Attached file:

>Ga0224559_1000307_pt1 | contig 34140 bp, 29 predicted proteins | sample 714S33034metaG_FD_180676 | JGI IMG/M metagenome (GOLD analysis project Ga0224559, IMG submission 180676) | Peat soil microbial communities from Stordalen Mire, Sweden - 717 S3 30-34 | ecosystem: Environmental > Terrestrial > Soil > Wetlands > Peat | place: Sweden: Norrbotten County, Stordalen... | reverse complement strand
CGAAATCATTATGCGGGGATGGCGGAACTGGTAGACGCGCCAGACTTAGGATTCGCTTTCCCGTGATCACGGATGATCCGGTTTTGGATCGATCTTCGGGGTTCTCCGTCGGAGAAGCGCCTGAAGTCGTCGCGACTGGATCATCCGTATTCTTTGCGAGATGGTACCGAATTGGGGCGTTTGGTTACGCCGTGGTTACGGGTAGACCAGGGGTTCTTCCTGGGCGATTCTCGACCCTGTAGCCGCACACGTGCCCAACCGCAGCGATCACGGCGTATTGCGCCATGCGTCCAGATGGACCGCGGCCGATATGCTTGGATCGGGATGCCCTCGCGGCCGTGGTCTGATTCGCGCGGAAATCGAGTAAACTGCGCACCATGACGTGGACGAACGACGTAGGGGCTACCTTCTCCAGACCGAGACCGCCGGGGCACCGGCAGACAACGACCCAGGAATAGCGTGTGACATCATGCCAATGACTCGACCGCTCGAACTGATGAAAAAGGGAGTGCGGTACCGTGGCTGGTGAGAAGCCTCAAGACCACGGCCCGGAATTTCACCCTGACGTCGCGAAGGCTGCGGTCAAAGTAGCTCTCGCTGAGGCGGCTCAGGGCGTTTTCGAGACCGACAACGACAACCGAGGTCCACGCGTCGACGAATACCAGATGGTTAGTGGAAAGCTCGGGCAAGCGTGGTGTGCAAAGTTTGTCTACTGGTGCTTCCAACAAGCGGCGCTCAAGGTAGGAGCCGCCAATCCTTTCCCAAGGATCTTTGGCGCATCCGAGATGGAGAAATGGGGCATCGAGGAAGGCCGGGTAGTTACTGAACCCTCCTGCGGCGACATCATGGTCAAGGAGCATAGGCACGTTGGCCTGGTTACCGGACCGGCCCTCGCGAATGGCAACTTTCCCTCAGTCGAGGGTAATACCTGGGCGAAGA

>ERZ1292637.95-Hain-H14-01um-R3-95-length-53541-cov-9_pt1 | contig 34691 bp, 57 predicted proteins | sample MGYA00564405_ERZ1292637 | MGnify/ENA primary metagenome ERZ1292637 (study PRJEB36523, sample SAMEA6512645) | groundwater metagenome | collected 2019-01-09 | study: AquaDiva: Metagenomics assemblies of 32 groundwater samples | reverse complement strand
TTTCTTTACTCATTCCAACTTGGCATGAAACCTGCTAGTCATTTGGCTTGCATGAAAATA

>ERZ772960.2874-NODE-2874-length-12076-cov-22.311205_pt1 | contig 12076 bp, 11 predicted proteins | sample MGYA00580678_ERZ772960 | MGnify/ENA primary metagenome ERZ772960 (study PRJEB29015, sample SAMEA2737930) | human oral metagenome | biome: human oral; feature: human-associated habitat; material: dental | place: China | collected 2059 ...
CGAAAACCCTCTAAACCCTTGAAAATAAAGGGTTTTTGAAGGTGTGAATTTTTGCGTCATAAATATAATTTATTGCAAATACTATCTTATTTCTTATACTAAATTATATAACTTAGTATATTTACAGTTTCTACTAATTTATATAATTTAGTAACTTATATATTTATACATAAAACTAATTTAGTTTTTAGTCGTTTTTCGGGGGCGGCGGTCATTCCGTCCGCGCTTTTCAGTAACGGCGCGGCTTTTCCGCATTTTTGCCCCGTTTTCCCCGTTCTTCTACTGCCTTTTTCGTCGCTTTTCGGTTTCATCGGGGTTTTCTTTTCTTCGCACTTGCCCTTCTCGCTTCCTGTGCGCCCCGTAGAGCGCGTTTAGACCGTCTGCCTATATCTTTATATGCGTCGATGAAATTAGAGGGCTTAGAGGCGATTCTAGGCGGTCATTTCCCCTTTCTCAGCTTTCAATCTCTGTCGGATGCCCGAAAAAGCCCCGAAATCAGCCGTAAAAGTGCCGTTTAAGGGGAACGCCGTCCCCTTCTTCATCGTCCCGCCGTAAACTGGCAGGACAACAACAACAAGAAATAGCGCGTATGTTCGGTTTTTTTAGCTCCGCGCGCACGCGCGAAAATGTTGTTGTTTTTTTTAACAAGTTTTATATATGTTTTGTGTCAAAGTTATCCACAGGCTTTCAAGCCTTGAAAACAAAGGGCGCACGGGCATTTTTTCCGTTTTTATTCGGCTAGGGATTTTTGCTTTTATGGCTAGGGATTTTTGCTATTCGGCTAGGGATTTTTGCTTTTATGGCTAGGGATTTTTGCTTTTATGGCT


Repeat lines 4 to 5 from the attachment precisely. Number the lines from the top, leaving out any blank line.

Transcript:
TTTCTTTACTCATTCCAACTTGGCATGAAACCTGCTAGTCATTTGGCTTGCATGAAAATA

>ERZ772960.2874-NODE-2874-length-12076-cov-22.311205_pt1 | contig 12076 bp, 11 predicted proteins | sample MGYA00580678_ERZ772960 | MGnify/ENA primary metagenome ERZ772960 (study PRJEB29015, sample SAMEA2737930) | human oral metagenome | biome: human oral; feature: human-associated habitat; material: dental | place: China | collected 2059 ...